Berlinde De Bruyckere
22 Jan - 29 May 2005
work in collection
About four years ago De Pont exhibited a number of works by Berlinde De Bruyckere (Ghent, 1964) for the first time. The sculptures and drawings from the series Sewn Together received many positive responses and have been shown frequently since then. Internationally as well, interest in the work of this artist has risen considerably over the past few years, as evident from presentations at the Muhka in Antwerp, the Venice Biennial and the Saatchi Gallery in London.
De Pont is now organizing a large exhibition of her work. This will be accompanied by a publication, with the same title, containing texts by Barbara Baert and Harald Szeeman.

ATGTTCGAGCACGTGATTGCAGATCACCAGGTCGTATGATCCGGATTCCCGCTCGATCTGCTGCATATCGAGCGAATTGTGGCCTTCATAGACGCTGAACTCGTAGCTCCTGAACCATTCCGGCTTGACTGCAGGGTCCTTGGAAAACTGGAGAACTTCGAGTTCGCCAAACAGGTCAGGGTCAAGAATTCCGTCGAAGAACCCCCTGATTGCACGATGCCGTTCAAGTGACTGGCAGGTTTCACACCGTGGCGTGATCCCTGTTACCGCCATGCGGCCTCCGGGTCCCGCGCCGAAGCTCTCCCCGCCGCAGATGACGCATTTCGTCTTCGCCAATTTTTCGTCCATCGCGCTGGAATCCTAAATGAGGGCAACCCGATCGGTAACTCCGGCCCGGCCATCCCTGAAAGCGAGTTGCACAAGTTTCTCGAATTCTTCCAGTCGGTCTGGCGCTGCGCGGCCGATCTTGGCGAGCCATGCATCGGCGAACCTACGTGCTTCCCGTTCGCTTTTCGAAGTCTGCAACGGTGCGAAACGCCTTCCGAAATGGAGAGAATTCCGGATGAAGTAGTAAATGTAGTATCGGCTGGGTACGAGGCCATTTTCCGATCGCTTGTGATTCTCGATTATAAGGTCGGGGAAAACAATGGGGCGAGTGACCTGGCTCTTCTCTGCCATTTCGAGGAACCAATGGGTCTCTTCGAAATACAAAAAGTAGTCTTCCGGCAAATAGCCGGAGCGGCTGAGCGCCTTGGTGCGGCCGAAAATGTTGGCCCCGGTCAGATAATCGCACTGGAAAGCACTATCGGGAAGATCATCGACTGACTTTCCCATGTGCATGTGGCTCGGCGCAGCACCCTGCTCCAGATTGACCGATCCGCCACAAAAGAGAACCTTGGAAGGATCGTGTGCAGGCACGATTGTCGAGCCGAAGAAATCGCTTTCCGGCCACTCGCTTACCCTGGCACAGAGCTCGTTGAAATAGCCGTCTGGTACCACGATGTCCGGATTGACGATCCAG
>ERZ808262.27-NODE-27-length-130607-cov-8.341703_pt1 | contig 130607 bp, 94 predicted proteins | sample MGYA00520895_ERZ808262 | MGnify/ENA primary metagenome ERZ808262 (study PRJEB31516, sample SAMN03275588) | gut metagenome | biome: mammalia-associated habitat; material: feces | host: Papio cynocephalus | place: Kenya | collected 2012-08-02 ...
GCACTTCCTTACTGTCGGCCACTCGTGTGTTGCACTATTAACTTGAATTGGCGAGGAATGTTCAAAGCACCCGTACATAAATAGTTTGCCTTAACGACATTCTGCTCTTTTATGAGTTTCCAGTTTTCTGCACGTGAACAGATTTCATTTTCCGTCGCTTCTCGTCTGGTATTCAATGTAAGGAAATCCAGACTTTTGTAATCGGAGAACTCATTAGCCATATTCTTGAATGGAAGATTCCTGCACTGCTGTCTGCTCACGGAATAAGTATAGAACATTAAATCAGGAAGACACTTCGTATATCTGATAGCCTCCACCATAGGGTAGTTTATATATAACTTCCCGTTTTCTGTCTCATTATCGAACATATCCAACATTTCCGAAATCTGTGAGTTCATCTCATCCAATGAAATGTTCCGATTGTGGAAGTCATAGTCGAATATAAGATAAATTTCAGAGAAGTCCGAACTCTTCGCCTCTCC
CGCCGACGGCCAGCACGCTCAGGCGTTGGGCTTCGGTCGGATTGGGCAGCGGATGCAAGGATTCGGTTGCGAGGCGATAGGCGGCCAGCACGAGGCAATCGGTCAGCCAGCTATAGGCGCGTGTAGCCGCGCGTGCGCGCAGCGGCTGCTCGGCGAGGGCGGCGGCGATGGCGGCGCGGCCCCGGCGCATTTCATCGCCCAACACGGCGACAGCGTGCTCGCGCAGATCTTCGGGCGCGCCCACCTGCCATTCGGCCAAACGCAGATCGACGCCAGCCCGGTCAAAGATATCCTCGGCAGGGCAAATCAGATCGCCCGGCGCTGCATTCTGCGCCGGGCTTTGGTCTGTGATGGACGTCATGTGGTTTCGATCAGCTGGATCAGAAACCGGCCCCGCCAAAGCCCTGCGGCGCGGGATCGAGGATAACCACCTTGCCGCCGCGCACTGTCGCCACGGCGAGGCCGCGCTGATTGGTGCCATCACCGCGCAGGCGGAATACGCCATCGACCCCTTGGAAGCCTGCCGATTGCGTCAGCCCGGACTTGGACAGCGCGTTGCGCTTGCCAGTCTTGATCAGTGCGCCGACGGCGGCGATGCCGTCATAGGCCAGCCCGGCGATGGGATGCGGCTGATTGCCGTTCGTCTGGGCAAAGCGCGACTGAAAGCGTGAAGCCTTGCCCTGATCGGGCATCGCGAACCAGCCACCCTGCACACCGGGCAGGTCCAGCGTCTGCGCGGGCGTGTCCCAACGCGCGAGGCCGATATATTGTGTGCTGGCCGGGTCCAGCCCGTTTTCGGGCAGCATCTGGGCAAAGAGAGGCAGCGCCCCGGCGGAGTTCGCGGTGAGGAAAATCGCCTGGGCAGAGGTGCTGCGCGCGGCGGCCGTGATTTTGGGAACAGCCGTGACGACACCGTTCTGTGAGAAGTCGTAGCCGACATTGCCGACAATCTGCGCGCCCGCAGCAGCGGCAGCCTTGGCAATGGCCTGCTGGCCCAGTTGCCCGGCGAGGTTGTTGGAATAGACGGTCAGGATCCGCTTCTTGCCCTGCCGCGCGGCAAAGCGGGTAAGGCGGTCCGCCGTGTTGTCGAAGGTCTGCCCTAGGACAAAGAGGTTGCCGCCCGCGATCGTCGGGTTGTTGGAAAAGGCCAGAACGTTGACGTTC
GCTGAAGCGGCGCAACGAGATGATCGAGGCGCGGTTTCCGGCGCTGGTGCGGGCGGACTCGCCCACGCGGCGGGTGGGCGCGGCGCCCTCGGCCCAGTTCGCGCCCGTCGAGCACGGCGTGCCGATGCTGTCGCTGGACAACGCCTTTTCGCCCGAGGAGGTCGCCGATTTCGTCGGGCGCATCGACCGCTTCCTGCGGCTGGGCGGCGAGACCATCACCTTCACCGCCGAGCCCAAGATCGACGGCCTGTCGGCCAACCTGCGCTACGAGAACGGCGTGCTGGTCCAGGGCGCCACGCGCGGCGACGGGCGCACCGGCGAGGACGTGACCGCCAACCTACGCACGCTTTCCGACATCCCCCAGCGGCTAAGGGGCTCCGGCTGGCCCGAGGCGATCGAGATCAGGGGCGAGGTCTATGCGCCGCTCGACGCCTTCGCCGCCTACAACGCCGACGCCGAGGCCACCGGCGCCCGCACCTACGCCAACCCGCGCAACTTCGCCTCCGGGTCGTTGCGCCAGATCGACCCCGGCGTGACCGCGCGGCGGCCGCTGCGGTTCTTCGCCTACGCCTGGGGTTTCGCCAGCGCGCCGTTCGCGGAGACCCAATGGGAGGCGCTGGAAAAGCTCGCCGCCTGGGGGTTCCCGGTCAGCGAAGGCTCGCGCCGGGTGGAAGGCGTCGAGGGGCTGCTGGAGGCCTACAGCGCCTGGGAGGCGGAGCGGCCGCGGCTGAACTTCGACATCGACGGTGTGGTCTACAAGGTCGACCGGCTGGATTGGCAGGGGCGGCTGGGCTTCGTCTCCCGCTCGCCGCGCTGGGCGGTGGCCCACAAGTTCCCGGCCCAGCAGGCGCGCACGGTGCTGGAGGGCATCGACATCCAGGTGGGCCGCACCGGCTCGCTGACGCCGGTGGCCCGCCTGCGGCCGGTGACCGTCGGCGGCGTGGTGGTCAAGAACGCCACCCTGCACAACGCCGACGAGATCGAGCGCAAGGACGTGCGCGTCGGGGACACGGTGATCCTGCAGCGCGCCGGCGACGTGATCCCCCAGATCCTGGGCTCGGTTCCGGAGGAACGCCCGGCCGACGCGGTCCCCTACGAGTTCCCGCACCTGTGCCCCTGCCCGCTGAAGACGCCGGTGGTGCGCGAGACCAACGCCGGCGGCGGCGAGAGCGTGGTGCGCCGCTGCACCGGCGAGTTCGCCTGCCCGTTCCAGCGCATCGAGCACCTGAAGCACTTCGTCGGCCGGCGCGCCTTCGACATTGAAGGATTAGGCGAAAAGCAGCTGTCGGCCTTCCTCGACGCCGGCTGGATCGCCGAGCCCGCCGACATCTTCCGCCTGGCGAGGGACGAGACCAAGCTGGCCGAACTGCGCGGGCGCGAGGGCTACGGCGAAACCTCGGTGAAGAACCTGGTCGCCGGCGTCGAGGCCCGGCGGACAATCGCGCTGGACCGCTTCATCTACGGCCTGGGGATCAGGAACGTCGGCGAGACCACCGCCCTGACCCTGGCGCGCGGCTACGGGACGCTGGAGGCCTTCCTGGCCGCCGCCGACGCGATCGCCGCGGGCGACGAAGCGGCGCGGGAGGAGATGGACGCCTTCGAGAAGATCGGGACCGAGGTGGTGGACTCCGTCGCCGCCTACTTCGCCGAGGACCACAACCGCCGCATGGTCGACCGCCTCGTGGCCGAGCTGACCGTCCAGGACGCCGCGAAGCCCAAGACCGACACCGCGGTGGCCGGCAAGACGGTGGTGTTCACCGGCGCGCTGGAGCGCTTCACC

The work of Berlinde De Bruyckere is marked by corporality. Her drawings and sculptures are literally portrayals of bodies and shapes of bodies whose anatomy is often contorted and disfigured. Particularly evident is the ‘skin’ which, as a fragile surface, covers the body and provides protection. With certain works human hair and, with her animal figures, hides also seem intended for protection and covering. As such these works relate to De Bruyckere’s early sculptures in which she used blankets as a metaphor for vulnerability and shelter. Under a blanket, though, one can also hide and suffocate. These positive and negative aspects are consistent with De Bruyckere’s image of mankind. With respect to the Sewn Together sculptures, she has remarked, ‘They have been stitched together with black thread, from all kinds of separate pieces. At a certain point, there isn’t much left of the “humanity” image in my view. When I think about how we, as human beings, respond to certain situations, how we deal with each other, then I find that we can be very ugly at times; and that is when the image of a beautiful mankind falls apart for me. With those Sewn Together sculptures I tried to go back to a single image of mankind by using fragments of it, stitching it back together and composing it again. And with that I did use the the blanket as a kind of skin that joins the pieces of man and creates a new image.’